After Osmo Vänskä's brief weekend visit for a two-concert set with the Los Angeles Philharmonic, it still felt there was work left to do. Brahms' Piano Concerto no. 1 in D minor did not open well. The orchestra and Vänskä were not quite on the same page for the iconic explosion and Inon Barnatan was overmatched in size and power throughout the first movement. Barnatan's illuminating flights of poetic impulse in those patches that Brahms allows the pianist along the way seemed at odds with Vänskä's notion of the movement's overall arc. 

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Osmo Vänskä
© Lisa-Marie Mazzucco

Vänskä's watchful precision – he only stepped in when necessary to sculpt or encourage – made him not only a very entertaining but an informative conductor to watch. After the opening tutti came together when Barnatan entered, he was not quite aligned with the orchestra and Vänskä suddenly pivoted and focused on the pianist's hands to bring pianist and orchestra back in sync. Barnatan came into his own in the slow movement's grandeur and poetry and dazzled in the finale which Vänskä helped bring home with such relentless fury that the full house at Walt Disney Concert Hall exploded into cheers and applause as if Barnatan were a hometown hero. They were rewarded with Egon Petri's arrangement of Bach's Sheep May Safely Graze as an encore. 

The world premiere of Donghoon Shin's 17-minute Upon His Ghostly Solitude, which the South Korean composer calls "a love letter to Yeats and Berg", resonated with depictions of terror and despair from Yeats' poem Nineteen Hundred and Nineteen and Alban Berg's Three Orchestral Pieces. The tuba positioned front and center in the middle of the orchestra, the big brass section surrounding it, the four percussionists and the double basses with either five strings or low C extensions signified this would be an orchestral showpiece and the music didn't disappoint. Its Straussian contexts were painted with broad brush strokes and glowing colors strewn with with feverish snatches of a march or waltz as grim reminders that the music is about time and war. After the first movement scuttled away, the second was a marvelous study in pianissimo in the cello and double basses; the third, its occasional riffs including a splendid violin solo, spiraled towards the end with superb Mahlerian gestures.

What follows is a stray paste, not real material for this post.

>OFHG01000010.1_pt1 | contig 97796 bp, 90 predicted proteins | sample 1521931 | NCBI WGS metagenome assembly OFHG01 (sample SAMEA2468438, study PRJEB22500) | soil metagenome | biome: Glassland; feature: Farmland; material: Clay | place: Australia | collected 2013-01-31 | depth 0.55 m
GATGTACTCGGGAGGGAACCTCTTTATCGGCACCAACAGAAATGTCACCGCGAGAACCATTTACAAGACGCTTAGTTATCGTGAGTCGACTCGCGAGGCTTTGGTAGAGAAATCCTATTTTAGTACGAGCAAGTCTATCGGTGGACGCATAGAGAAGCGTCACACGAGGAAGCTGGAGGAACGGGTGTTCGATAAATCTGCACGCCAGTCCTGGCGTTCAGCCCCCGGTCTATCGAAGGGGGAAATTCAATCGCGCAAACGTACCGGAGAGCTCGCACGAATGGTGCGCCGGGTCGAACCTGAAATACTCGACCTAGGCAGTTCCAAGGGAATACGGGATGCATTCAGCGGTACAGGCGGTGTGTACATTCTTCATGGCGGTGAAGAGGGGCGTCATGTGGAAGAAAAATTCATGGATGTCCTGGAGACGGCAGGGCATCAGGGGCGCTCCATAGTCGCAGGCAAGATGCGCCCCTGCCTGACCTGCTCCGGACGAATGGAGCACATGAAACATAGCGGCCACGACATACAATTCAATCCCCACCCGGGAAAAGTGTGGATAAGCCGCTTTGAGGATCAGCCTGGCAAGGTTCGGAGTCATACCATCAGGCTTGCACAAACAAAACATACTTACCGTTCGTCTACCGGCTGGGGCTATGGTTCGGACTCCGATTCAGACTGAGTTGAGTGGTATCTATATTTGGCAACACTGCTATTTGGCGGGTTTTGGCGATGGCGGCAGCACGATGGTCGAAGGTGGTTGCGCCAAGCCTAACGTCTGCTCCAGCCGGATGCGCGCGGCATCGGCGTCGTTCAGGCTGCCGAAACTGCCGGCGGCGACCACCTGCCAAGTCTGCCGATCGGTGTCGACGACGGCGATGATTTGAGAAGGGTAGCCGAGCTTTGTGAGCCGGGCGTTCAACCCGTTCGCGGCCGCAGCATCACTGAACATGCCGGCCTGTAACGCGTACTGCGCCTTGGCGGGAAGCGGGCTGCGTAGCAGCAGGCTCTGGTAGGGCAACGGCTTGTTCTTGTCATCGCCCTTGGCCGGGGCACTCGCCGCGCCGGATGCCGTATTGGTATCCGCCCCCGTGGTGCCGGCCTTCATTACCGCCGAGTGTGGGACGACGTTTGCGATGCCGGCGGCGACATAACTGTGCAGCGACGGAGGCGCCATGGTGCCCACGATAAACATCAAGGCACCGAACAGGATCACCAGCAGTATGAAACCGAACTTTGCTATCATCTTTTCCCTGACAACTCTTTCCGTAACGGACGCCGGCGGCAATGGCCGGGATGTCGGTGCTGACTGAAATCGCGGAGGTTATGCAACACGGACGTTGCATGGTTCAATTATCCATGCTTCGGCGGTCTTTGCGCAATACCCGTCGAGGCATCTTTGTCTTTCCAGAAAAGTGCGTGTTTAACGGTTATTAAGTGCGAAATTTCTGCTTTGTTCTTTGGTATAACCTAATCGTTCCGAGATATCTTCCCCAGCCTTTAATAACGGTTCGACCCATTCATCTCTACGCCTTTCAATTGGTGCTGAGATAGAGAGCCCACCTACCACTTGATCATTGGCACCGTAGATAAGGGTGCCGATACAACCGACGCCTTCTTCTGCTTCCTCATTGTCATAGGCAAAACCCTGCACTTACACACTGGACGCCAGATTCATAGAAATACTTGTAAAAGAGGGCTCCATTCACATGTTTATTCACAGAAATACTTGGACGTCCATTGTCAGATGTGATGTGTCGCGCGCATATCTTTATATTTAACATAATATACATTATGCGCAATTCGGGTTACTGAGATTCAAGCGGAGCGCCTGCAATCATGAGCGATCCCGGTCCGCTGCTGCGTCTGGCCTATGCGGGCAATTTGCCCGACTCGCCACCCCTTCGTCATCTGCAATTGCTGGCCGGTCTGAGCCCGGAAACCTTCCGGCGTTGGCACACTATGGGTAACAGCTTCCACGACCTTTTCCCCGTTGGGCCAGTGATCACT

After Shin's mono bloc intensity, the pure and clean sound universe of Sibelius' Third Symphony, its sounds of nature and cool flowing waters, came forth from the Phil with the sonic glory that had been missing in the Brahms. Vänskä created a sense of vast orchestral quiet out of which the long crescendo back to the opening subject in the first movement was a thing of awesome beauty. The second movement was almost painfully deliberate, but deliciously so, with the flutes in their little universe, and Vänskä's ability to ratchet up in gradual increments the excitement of the last movement was wonderfully addictive.